These aren’t much in the way of screenshots, but hopefully they’ll give you an idea of the arrangement. Here’s the host machine, the Inspiron, with the torrent in the download directory and the target file stashed on the modular drive.
Of course, the size of that file is reported as if it had already been downloaded in full; it has, in fact, only been downloading a few minutes, as this screenshot from the client machine, the Thinkpad, shows.
The lower half of the screen is shattered, which is why I don’t have anything there. There’s nothing installed on the client aside from X, Openbox, Sakura, rtorrent, elinks and few other maintenance programs. There’s not much point in installing a whole lot on this machine, since I can’t see what most of it does.
Here’s the sessions folder — the $HOME/downloads folder on the client. You can see the temporary files here that rtorrent creates.
On the left side is the symbolic link to the modular drive on the opposite machine, plus the $HOME/watch folder, which is ratcheted to the $HOME/downloads folder on the Inspiron. The contents of $HOME/watch are the same as $HOME/downloads in the first screenshot.
And that’s about all it takes. As soon as a *.torrent file appears in the watch directory, rtorrent starts working on it, sending periodic bursts to the modular drive on the host machine. Memory caching takes the brunt of the read-writes as far as I can tell, so there’s not a continual stream of traffic between the two computers, as you might expect.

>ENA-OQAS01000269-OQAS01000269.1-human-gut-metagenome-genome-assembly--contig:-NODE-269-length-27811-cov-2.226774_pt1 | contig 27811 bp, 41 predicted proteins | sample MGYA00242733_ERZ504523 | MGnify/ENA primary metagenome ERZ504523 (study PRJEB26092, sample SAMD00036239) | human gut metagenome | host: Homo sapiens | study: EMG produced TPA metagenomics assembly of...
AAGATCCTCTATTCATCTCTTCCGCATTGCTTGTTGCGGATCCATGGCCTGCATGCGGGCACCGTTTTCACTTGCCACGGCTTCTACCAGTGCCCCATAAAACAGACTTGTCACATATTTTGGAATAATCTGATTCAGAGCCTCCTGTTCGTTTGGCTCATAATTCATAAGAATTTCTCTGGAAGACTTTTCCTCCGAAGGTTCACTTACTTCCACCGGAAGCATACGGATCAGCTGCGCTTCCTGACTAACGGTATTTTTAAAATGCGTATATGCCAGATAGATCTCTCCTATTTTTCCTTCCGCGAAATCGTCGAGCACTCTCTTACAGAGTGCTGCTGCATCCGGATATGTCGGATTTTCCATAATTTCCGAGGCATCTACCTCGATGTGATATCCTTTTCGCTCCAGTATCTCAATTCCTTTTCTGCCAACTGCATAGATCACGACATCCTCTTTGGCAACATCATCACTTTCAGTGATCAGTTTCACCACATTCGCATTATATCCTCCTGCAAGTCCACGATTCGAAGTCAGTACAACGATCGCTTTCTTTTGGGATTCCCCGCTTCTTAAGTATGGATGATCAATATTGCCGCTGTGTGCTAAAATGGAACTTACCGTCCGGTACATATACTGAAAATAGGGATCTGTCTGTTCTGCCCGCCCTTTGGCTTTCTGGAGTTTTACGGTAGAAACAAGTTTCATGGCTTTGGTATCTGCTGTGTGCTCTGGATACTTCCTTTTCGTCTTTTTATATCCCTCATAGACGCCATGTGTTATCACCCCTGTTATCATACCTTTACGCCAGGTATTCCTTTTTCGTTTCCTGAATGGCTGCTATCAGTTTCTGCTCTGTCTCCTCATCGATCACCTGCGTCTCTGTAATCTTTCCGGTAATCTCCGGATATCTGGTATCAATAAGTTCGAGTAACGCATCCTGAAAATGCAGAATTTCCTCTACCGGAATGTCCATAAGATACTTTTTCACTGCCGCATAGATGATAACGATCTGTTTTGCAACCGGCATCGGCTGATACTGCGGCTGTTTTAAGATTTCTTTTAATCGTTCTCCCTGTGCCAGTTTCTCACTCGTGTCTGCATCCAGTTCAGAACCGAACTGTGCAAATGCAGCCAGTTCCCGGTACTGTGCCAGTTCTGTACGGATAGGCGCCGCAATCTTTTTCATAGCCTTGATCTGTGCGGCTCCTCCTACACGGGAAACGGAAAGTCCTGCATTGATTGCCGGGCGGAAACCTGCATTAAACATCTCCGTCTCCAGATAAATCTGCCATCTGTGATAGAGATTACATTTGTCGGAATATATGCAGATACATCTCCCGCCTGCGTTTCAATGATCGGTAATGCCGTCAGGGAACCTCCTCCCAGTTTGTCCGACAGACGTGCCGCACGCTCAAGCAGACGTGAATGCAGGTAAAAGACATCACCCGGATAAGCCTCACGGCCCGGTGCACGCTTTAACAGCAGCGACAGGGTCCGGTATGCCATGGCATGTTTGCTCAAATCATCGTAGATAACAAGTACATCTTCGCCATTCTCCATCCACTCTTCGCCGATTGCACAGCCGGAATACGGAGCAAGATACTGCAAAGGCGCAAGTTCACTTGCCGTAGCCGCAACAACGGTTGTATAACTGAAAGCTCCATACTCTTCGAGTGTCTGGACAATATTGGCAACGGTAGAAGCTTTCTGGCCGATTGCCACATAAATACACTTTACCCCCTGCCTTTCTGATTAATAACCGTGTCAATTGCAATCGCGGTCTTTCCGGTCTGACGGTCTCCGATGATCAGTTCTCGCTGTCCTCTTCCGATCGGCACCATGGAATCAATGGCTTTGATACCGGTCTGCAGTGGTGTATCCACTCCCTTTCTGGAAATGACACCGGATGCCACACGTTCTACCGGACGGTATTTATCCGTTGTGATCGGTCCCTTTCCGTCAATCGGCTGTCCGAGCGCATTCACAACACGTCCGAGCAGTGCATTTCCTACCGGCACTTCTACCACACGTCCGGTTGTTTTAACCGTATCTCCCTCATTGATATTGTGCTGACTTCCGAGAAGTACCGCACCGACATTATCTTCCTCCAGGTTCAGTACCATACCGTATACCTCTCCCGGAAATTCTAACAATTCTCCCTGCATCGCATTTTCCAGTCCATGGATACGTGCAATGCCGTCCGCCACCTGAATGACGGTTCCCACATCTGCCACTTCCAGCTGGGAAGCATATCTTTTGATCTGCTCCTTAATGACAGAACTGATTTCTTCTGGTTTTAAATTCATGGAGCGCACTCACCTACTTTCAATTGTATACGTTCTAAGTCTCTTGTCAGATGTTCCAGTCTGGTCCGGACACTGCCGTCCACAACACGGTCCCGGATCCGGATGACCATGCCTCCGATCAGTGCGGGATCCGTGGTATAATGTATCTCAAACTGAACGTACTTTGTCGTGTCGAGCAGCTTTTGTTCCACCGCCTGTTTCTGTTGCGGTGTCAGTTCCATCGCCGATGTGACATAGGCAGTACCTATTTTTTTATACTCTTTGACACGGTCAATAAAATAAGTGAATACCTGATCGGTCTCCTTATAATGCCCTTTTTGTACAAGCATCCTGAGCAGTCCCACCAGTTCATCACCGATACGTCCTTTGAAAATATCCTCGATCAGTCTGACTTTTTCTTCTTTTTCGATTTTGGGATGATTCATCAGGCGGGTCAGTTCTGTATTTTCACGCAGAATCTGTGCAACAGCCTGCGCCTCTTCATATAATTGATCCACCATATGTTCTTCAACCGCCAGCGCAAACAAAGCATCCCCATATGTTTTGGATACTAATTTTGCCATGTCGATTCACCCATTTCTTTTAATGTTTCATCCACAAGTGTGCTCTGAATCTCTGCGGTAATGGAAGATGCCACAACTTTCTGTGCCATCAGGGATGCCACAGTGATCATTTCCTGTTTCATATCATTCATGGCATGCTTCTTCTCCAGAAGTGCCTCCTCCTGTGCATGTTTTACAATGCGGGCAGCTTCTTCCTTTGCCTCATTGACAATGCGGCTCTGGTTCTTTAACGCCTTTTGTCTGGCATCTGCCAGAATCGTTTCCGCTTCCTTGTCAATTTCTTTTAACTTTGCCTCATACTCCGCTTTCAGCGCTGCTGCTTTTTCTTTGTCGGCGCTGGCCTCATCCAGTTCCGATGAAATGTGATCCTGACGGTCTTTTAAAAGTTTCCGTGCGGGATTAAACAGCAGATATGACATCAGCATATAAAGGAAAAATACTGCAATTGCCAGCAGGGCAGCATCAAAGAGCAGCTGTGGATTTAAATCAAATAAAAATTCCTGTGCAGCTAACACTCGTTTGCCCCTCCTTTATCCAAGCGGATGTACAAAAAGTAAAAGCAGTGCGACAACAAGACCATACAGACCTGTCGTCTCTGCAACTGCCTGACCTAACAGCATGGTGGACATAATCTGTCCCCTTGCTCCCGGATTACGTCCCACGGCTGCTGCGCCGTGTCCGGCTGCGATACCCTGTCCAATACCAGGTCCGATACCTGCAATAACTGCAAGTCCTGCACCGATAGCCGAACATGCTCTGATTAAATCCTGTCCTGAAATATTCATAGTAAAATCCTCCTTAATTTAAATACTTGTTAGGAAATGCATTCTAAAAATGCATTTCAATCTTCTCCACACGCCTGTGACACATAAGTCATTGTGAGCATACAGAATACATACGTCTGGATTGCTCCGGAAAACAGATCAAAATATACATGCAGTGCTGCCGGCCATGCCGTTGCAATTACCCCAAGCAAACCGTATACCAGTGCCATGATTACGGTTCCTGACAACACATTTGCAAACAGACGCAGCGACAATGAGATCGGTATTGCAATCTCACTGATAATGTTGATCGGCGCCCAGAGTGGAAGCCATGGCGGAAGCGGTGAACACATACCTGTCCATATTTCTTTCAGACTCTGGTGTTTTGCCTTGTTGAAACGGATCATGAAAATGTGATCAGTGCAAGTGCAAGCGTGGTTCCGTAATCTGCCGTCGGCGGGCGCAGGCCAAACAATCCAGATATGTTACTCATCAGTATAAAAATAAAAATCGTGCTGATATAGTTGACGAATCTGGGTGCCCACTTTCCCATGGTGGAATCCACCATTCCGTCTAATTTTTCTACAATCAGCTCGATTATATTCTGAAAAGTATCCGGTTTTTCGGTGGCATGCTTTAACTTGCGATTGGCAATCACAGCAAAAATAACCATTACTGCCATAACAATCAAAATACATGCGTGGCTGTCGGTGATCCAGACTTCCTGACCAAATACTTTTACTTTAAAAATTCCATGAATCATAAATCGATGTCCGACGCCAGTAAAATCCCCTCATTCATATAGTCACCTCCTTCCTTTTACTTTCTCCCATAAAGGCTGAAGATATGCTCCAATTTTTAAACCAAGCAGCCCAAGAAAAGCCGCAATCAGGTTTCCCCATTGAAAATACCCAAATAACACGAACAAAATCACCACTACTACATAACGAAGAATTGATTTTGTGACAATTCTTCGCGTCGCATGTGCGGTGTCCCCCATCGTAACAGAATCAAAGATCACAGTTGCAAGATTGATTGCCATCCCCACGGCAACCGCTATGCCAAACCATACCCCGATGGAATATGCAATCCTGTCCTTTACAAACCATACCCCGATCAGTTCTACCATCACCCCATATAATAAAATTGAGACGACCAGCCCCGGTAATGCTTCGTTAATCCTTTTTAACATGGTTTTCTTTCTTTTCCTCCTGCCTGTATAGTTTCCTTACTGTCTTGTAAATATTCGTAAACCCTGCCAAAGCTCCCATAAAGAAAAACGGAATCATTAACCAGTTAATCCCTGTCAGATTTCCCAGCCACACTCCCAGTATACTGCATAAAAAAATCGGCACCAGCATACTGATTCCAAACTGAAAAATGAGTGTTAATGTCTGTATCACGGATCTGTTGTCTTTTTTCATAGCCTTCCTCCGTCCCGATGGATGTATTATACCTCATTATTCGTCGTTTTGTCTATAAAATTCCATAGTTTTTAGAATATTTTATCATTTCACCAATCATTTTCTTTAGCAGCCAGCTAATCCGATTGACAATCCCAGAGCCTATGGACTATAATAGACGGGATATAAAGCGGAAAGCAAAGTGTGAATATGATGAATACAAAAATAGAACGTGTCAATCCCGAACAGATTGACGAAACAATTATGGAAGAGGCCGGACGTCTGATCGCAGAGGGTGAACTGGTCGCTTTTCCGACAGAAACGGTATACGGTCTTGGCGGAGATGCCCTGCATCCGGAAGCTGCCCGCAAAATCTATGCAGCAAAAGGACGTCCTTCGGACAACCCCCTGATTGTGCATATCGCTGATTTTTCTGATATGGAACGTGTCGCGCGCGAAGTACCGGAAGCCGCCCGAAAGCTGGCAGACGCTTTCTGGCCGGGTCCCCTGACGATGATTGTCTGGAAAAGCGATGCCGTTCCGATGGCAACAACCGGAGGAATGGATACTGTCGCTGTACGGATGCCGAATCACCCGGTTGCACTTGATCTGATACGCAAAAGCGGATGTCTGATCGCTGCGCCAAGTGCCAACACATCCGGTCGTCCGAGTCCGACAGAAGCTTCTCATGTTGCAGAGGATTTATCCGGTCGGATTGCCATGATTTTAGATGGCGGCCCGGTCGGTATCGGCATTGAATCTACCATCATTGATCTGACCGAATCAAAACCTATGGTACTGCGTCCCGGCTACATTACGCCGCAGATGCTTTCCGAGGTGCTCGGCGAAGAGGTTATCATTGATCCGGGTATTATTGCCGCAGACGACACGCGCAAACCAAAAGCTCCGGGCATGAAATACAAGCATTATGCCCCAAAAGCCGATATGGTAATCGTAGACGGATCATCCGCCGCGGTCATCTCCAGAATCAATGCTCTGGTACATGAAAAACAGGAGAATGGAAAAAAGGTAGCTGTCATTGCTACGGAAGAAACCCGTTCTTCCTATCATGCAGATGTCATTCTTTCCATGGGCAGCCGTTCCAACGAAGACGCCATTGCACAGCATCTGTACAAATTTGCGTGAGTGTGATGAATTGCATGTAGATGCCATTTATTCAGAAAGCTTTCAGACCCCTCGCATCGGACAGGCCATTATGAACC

You could change that if you want. I originally set up the Thinkpad with all the action isolated on that one machine, but I decided I would rather have them run in syncopation. If you prefer you can move files manually to their destination; I have a hard time seeing what is going on, so I prefer to have the file automagically transferred. The downside is that both machines need to be working to complete the arrangement. (It’s also worth noting that I can download a torrent on the client machine, add it to rtorrent manually, and the file is automatically sent to the modular drive.)
Any questions? Of course there are. Here are the configuration files for /etc/exports on the host, and /etc/fstab and .rtorrent.rc on the client. Setting up your network and NFS on each machine is your responsibility. For ease of use, I strongly recommend taking a look at the Arch Linux wiki page on NFS, which has never let me down. 😉